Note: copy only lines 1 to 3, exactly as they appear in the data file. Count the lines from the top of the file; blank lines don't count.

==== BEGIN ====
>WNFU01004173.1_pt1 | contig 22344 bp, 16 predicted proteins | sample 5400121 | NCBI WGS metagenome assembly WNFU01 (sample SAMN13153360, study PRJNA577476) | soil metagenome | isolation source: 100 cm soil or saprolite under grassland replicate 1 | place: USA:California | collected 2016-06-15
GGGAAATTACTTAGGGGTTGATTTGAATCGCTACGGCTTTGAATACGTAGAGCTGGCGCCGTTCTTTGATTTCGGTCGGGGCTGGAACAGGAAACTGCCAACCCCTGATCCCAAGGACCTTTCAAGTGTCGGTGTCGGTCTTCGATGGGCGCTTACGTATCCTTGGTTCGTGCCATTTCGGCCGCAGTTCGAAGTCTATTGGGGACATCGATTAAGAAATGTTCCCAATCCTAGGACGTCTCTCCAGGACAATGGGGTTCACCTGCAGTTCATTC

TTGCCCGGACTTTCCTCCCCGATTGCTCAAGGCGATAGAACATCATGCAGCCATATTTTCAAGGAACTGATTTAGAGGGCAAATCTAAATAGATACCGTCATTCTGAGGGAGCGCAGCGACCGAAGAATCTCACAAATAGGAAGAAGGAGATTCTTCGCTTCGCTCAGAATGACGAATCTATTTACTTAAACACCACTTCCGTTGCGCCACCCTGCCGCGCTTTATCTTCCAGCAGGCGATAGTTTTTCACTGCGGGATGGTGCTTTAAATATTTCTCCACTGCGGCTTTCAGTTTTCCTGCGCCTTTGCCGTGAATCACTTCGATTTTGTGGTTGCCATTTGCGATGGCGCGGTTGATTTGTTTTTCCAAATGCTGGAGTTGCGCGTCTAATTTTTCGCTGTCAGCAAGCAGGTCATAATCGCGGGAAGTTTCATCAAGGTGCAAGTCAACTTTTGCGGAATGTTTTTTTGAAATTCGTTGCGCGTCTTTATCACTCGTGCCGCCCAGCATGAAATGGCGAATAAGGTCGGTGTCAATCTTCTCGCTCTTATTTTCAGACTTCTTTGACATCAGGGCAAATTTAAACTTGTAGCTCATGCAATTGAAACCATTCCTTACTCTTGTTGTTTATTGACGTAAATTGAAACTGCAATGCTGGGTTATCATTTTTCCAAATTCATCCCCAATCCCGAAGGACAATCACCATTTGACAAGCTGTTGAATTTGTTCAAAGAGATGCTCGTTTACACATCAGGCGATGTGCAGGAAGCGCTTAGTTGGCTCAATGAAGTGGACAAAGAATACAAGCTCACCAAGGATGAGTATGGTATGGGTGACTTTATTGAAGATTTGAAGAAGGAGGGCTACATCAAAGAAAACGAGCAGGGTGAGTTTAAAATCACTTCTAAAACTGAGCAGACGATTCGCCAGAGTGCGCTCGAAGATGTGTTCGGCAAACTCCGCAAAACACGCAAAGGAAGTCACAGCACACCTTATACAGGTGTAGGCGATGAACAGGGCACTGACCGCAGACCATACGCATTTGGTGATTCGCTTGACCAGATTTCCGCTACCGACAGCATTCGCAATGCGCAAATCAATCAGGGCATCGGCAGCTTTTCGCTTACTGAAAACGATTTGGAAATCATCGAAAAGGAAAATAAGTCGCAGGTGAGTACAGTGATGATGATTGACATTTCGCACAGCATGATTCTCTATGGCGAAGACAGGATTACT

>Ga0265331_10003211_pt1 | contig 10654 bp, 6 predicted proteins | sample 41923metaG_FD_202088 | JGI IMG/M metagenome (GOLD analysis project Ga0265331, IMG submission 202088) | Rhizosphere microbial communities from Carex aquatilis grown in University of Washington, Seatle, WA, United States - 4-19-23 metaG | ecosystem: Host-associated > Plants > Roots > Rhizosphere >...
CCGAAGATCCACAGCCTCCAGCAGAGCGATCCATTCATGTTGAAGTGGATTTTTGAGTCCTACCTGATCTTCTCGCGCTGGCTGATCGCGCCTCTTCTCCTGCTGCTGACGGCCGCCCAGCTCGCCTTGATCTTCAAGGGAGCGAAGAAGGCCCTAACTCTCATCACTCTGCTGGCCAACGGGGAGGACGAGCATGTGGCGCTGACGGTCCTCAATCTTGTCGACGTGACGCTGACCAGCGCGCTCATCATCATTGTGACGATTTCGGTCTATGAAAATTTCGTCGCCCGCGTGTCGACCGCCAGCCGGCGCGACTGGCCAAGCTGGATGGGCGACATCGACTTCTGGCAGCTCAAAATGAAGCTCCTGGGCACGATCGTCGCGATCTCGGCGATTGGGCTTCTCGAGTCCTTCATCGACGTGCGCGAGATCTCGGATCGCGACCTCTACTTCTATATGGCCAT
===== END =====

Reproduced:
>WNFU01004173.1_pt1 | contig 22344 bp, 16 predicted proteins | sample 5400121 | NCBI WGS metagenome assembly WNFU01 (sample SAMN13153360, study PRJNA577476) | soil metagenome | isolation source: 100 cm soil or saprolite under grassland replicate 1 | place: USA:California | collected 2016-06-15
GGGAAATTACTTAGGGGTTGATTTGAATCGCTACGGCTTTGAATACGTAGAGCTGGCGCCGTTCTTTGATTTCGGTCGGGGCTGGAACAGGAAACTGCCAACCCCTGATCCCAAGGACCTTTCAAGTGTCGGTGTCGGTCTTCGATGGGCGCTTACGTATCCTTGGTTCGTGCCATTTCGGCCGCAGTTCGAAGTCTATTGGGGACATCGATTAAGAAATGTTCCCAATCCTAGGACGTCTCTCCAGGACAATGGGGTTCACCTGCAGTTCATTC

TTGCCCGGACTTTCCTCCCCGATTGCTCAAGGCGATAGAACATCATGCAGCCATATTTTCAAGGAACTGATTTAGAGGGCAAATCTAAATAGATACCGTCATTCTGAGGGAGCGCAGCGACCGAAGAATCTCACAAATAGGAAGAAGGAGATTCTTCGCTTCGCTCAGAATGACGAATCTATTTACTTAAACACCACTTCCGTTGCGCCACCCTGCCGCGCTTTATCTTCCAGCAGGCGATAGTTTTTCACTGCGGGATGGTGCTTTAAATATTTCTCCACTGCGGCTTTCAGTTTTCCTGCGCCTTTGCCGTGAATCACTTCGATTTTGTGGTTGCCATTTGCGATGGCGCGGTTGATTTGTTTTTCCAAATGCTGGAGTTGCGCGTCTAATTTTTCGCTGTCAGCAAGCAGGTCATAATCGCGGGAAGTTTCATCAAGGTGCAAGTCAACTTTTGCGGAATGTTTTTTTGAAATTCGTTGCGCGTCTTTATCACTCGTGCCGCCCAGCATGAAATGGCGAATAAGGTCGGTGTCAATCTTCTCGCTCTTATTTTCAGACTTCTTTGACATCAGGGCAAATTTAAACTTGTAGCTCATGCAATTGAAACCATTCCTTACTCTTGTTGTTTATTGACGTAAATTGAAACTGCAATGCTGGGTTATCATTTTTCCAAATTCATCCCCAATCCCGAAGGACAATCACCATTTGACAAGCTGTTGAATTTGTTCAAAGAGATGCTCGTTTACACATCAGGCGATGTGCAGGAAGCGCTTAGTTGGCTCAATGAAGTGGACAAAGAATACAAGCTCACCAAGGATGAGTATGGTATGGGTGACTTTATTGAAGATTTGAAGAAGGAGGGCTACATCAAAGAAAACGAGCAGGGTGAGTTTAAAATCACTTCTAAAACTGAGCAGACGATTCGCCAGAGTGCGCTCGAAGATGTGTTCGGCAAACTCCGCAAAACACGCAAAGGAAGTCACAGCACACCTTATACAGGTGTAGGCGATGAACAGGGCACTGACCGCAGACCATACGCATTTGGTGATTCGCTTGACCAGATTTCCGCTACCGACAGCATTCGCAATGCGCAAATCAATCAGGGCATCGGCAGCTTTTCGCTTACTGAAAACGATTTGGAAATCATCGAAAAGGAAAATAAGTCGCAGGTGAGTACAGTGATGATGATTGACATTTCGCACAGCATGATTCTCTATGGCGAAGACAGGATTACT